Shady Way Gardens Bits and Briefs February 2002
HAWORTHIAS, DESERT MARIGOLD, RABBIT PLANTS

FEBRUARY

Although February is the month that's not quite the end of winter but not quite the beginning of Spring and every year is different, it is generally a good month to plant trees of any kind.  Just be sure to protect Citrus, Ficus and other sensitive plants from frost.  this is also the traditional month to fertilize Citrus.  Use citrus food and follow package directions or use ammonium sulfate at the rate of 2# per 100 square feet.  To avoid burning surface roots make sure the area under the branches is wet at least 18" down.  You can use a piece of rebar to test water penetration.  The rebar will go easily into wet soil but stop at dry soil.  If trees have begun flowering, skip the February fertilizing as this may cause flowers to drop.  Grapefruit skins extremely thick?  The tree probably got too much nitrogen at some point, but eating quality should not be affected.

Plant Tomato and Pepper plants through February and protect from cold.  You can still plant Lettuce, Chard and Spinach plants, but this month is generally too late for veggies like Cabbage, Broccoli, Brussel Sprouts and Cauliflower as these plants don't like it warm.  Petunias, Alyssum, Lobelia, Dianthus and other winter annuals planted in February will look good until May and maybe into June if the weather is not unduly hot.  Geraniums are perennials and can live for years but will look ugly and yellow during hot months.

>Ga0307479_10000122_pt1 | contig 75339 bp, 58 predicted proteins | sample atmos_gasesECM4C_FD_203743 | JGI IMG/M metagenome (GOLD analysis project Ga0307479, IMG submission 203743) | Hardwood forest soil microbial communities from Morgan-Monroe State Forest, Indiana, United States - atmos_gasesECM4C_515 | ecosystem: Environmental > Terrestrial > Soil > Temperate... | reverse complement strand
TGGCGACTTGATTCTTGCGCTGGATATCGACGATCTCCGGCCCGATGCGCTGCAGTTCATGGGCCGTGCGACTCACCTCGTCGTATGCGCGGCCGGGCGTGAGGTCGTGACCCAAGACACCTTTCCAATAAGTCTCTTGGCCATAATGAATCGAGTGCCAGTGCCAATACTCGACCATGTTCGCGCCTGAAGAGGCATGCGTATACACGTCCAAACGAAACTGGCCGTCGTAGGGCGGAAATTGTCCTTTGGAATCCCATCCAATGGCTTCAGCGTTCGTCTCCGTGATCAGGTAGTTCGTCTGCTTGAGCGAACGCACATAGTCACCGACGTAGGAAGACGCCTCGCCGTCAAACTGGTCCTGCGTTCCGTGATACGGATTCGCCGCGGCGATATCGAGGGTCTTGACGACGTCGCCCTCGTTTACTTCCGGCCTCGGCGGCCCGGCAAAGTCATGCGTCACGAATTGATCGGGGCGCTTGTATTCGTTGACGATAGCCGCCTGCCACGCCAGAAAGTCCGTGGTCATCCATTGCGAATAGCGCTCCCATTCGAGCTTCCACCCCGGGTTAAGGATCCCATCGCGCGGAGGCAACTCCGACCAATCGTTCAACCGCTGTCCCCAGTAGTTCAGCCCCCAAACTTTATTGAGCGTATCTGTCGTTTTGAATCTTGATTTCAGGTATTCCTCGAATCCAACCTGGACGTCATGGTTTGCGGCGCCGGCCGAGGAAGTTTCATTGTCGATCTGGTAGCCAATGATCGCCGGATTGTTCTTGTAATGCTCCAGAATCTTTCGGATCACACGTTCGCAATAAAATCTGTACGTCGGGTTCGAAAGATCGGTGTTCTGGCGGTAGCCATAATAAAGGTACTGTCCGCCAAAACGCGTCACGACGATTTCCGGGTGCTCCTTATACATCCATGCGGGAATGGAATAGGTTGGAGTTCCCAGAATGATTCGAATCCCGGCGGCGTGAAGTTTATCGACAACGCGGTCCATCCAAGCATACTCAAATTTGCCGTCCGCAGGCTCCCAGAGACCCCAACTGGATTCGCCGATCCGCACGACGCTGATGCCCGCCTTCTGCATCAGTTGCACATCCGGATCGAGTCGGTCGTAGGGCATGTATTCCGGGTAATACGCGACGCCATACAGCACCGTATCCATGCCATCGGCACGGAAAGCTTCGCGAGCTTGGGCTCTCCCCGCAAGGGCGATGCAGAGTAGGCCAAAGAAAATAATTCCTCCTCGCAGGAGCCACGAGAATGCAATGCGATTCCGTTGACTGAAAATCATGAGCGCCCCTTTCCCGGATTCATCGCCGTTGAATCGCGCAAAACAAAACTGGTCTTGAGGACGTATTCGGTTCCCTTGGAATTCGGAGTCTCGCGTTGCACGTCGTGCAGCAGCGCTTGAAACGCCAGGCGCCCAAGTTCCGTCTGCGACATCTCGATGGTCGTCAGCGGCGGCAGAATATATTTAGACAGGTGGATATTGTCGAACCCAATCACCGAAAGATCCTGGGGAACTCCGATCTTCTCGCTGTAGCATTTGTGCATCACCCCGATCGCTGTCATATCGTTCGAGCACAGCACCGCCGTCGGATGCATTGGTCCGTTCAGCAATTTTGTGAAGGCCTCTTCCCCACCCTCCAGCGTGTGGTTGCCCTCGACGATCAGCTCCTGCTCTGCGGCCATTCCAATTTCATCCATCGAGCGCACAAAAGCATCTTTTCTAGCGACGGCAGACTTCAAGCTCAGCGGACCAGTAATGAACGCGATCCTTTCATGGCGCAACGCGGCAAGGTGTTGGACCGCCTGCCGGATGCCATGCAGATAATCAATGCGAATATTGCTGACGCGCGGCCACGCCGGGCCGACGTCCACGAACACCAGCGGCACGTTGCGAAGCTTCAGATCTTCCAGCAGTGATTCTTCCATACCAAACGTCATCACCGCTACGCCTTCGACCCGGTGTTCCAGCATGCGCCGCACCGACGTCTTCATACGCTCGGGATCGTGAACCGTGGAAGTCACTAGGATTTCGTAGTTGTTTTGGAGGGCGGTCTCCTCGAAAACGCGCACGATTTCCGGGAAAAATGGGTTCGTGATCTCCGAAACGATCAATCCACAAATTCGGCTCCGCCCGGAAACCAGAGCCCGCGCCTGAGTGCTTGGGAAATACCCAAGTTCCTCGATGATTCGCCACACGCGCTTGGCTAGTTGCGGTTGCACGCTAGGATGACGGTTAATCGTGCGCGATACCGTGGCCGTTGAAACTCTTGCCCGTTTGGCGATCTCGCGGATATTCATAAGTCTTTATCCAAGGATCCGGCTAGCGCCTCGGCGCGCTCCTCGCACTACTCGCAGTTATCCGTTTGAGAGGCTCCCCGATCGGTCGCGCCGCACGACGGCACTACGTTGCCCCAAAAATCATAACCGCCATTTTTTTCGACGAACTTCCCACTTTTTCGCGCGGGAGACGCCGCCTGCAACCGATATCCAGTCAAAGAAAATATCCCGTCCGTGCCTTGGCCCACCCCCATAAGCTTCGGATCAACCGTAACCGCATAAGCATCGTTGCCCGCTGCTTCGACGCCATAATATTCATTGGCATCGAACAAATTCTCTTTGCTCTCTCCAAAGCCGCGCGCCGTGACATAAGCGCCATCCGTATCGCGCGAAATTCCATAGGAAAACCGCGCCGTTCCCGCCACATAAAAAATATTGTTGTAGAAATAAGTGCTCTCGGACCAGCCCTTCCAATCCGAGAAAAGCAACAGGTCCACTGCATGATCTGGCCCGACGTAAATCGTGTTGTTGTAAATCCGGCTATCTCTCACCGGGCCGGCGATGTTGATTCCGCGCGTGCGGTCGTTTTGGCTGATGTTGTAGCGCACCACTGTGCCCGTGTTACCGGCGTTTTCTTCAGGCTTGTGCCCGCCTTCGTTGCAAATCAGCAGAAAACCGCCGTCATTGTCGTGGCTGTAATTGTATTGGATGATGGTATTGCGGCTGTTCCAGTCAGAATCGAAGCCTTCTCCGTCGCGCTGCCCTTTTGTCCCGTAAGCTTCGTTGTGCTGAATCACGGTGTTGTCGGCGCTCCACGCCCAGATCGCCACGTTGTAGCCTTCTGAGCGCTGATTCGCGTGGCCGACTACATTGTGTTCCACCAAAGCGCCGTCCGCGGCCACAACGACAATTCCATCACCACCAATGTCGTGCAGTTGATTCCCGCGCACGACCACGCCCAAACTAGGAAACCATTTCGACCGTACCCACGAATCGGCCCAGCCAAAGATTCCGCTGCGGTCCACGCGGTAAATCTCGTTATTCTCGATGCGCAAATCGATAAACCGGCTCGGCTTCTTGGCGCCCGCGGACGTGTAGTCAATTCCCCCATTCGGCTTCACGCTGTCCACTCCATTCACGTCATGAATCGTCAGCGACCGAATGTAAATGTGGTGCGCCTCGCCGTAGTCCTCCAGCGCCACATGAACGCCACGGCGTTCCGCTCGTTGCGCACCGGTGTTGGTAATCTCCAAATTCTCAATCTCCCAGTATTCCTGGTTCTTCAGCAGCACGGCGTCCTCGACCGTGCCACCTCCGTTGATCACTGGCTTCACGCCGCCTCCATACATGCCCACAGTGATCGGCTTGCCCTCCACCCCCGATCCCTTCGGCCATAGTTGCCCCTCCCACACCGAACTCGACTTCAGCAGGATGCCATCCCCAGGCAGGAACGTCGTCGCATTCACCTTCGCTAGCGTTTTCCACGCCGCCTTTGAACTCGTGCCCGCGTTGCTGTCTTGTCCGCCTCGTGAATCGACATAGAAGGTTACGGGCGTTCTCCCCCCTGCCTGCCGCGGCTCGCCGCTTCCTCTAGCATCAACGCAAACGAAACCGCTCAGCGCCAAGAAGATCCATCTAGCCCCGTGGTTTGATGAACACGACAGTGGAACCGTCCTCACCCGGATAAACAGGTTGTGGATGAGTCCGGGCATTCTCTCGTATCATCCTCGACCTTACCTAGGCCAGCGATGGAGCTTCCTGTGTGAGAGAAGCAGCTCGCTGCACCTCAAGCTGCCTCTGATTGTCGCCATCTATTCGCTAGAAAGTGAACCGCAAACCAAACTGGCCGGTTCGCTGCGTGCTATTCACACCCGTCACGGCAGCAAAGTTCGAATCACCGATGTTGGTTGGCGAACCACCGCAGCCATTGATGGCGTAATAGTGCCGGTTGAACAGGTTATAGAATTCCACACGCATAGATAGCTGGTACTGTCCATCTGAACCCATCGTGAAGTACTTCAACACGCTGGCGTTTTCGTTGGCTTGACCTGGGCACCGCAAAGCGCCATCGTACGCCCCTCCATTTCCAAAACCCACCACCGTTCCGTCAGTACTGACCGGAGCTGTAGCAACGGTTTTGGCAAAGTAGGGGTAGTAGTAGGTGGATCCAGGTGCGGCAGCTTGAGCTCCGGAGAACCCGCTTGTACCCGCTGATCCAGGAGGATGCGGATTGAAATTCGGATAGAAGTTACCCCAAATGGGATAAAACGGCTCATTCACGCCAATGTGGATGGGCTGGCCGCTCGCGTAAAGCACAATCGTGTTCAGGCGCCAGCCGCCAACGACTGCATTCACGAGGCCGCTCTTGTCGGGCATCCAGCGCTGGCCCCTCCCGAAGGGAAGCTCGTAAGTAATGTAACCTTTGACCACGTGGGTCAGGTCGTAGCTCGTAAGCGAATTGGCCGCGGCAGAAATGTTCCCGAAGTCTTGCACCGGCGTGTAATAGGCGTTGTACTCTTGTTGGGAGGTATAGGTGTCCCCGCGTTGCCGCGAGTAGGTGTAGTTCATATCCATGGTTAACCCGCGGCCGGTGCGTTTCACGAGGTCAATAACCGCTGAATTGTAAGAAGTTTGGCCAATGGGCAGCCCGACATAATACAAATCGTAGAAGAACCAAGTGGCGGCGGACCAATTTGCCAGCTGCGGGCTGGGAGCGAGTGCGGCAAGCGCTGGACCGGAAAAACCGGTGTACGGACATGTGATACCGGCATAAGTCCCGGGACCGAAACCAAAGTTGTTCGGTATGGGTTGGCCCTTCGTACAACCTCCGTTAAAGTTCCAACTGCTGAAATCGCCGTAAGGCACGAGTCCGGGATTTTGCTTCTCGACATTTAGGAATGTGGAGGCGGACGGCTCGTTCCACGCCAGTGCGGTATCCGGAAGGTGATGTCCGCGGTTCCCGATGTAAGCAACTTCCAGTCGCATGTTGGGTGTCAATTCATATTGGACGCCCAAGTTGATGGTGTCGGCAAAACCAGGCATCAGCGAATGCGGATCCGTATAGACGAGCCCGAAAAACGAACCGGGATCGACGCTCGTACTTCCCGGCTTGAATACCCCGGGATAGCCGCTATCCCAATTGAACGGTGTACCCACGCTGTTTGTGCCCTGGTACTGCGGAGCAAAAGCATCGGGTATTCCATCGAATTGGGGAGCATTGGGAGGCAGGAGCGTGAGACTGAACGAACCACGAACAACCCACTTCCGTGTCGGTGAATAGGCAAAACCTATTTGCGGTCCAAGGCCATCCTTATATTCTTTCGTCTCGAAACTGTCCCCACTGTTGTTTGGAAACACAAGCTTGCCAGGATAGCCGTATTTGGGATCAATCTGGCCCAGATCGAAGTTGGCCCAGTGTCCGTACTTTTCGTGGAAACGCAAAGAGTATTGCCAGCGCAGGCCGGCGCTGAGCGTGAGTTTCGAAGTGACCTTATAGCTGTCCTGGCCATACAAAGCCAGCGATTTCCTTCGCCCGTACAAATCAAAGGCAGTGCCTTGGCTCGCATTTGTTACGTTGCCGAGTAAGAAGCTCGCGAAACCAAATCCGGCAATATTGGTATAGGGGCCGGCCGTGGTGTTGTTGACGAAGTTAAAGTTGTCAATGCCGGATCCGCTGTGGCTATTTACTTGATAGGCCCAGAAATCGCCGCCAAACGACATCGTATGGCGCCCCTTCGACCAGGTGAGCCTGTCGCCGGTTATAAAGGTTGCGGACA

HAWORTHIA

What on earth is a Haworthia??  And why would I want one?  You probably wouldn't want one unless you like nifty little succulents.  These tufted gems are from southern Africa and are sort of the Hens & Chicks of the arid world.  they are interesting, small subjects for shady nooks, boulder pockets and containers.  Two basic forms exist.  One, the windowed type, has softish leaves with translucent areas.  The other form has hard leaves sometimes arranged in dense columns and often having raised white spots and lines.  Haworthias are members of the lily family, but their small, white flowers which appear on long stalks are not expecially showy.  Botanical names for some groups are mixed up due to disagreements among botanists, so you're not alone if you find the names confusing.  These succulents prefer well drained soil that should be allowed to dry down between waterings.  Many species are freely offsetting and can be easily separated to make more plants.

RABBIT PLANTS

First hand information from Barbara the Shady Way Garden Lady is that bunnies do not like Arugula, Mustard Greens, Collard Greens, Artichokes, Osteospermum, Argyranthemum Daisys, Alyssum, or Red Salvia.  These plants survived unscathed by hordes of grazing rabbits that were so abundant through the summer and fall.  Other plants like Lettuce, wildflower seedlings, Pansies, Gazanias and Cabbage did not fare so well.  Barbara also says those little heart shaped seedlings sprouting in your yard are not valentines from Mother Nature but gifts from below, destined to become huge, noxious weeds.

DESERT MARIGOLD

Been pounding the pavement for the elusive and much sought after BAILEYA MULTIRADIATA?  We've got some dandy one gallon plants available now.  Better known as Desert Marigold, this small, gray leaved native has yellow daisy flowers and is common along roadsides and in natural desert areas.  It is a very desirable plant for xerophytic gardens and once established needs little or no supplemental water.  Your harshest, driest area is to its liking.  Once a few plants have been growing, they will reseed themselves in their own time into a self-perpetuating garden with no help from you.  We also have seeds of this and other native flowers available.

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Web Comments george@mswn.com September 13, 2004 Shady Way Nursery 2004